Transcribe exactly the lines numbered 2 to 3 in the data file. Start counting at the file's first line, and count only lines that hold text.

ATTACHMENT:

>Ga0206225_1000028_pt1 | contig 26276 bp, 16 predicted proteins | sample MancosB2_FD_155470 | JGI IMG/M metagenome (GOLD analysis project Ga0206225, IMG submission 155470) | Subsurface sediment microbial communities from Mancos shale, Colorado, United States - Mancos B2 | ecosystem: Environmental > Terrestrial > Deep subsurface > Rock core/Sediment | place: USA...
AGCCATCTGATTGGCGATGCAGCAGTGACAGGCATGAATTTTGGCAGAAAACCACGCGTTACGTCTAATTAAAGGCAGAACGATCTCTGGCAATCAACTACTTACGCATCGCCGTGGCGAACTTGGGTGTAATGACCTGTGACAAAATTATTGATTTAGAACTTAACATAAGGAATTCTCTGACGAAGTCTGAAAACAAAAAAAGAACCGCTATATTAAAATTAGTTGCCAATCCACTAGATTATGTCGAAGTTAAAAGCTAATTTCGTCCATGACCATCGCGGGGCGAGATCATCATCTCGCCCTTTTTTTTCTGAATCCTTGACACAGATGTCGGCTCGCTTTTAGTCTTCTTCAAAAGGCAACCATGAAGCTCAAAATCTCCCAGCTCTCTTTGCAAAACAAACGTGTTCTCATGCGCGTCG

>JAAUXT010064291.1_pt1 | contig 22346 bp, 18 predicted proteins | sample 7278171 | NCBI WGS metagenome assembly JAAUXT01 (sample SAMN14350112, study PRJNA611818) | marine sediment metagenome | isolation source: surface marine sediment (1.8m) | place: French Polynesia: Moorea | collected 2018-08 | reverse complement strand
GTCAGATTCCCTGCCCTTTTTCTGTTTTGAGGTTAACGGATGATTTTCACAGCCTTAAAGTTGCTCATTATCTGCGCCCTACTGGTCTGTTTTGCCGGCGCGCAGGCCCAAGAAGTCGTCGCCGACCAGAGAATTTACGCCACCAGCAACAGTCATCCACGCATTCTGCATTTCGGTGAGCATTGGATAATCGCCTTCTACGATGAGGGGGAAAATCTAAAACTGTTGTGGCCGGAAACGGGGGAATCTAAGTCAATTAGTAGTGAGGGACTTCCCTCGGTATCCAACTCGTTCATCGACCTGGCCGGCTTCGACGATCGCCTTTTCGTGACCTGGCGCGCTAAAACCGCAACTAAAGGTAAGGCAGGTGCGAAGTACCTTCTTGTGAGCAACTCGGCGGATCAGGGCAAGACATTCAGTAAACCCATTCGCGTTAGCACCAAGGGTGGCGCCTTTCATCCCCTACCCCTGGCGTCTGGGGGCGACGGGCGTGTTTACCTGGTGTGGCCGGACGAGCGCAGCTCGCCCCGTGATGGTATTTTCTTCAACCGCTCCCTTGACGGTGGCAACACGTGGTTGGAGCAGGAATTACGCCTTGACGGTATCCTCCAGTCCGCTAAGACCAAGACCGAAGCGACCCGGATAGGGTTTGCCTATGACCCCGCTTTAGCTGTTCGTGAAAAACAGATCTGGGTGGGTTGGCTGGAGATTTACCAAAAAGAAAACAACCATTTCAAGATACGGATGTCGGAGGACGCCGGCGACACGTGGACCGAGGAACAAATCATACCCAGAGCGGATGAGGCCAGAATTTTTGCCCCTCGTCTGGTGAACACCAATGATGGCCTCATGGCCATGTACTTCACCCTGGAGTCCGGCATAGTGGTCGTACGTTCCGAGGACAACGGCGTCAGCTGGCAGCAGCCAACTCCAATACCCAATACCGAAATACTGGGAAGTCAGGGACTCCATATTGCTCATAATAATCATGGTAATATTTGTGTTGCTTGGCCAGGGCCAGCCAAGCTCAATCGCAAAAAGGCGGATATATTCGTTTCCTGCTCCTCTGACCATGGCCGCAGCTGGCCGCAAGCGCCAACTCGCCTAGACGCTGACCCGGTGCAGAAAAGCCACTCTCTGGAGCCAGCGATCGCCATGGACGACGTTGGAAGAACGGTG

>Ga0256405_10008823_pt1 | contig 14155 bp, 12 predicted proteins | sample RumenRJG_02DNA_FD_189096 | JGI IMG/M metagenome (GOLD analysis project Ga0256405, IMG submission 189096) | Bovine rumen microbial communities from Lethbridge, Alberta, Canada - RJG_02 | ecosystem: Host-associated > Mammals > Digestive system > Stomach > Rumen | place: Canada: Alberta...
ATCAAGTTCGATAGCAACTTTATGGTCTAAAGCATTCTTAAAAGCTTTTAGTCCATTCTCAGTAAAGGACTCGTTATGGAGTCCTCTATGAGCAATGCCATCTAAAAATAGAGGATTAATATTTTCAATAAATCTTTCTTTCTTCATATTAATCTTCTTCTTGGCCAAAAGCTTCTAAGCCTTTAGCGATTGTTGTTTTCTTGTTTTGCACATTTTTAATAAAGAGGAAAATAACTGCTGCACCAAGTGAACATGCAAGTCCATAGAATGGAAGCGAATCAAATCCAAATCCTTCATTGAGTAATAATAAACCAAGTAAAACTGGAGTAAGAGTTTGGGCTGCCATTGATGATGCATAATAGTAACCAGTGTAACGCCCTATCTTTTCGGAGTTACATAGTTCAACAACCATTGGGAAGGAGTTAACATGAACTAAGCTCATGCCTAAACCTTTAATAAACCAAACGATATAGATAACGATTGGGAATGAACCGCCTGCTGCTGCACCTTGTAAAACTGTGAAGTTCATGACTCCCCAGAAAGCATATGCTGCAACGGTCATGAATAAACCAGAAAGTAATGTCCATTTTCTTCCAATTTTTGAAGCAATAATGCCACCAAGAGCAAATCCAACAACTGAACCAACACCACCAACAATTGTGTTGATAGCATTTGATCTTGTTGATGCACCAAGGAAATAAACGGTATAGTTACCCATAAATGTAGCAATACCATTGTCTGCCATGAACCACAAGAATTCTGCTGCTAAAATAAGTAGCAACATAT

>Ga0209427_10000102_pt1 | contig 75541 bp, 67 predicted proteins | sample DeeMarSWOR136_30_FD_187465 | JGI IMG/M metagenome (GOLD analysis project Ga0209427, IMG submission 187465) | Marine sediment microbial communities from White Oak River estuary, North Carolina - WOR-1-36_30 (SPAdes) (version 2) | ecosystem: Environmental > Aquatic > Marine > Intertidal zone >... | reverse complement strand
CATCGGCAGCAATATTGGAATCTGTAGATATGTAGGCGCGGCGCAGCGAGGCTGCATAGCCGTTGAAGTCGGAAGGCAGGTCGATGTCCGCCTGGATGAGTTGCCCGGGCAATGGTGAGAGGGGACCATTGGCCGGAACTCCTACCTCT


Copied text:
AGCCATCTGATTGGCGATGCAGCAGTGACAGGCATGAATTTTGGCAGAAAACCACGCGTTACGTCTAATTAAAGGCAGAACGATCTCTGGCAATCAACTACTTACGCATCGCCGTGGCGAACTTGGGTGTAATGACCTGTGACAAAATTATTGATTTAGAACTTAACATAAGGAATTCTCTGACGAAGTCTGAAAACAAAAAAAGAACCGCTATATTAAAATTAGTTGCCAATCCACTAGATTATGTCGAAGTTAAAAGCTAATTTCGTCCATGACCATCGCGGGGCGAGATCATCATCTCGCCCTTTTTTTTCTGAATCCTTGACACAGATGTCGGCTCGCTTTTAGTCTTCTTCAAAAGGCAACCATGAAGCTCAAAATCTCCCAGCTCTCTTTGCAAAACAAACGTGTTCTCATGCGCGTCG

>JAAUXT010064291.1_pt1 | contig 22346 bp, 18 predicted proteins | sample 7278171 | NCBI WGS metagenome assembly JAAUXT01 (sample SAMN14350112, study PRJNA611818) | marine sediment metagenome | isolation source: surface marine sediment (1.8m) | place: French Polynesia: Moorea | collected 2018-08 | reverse complement strand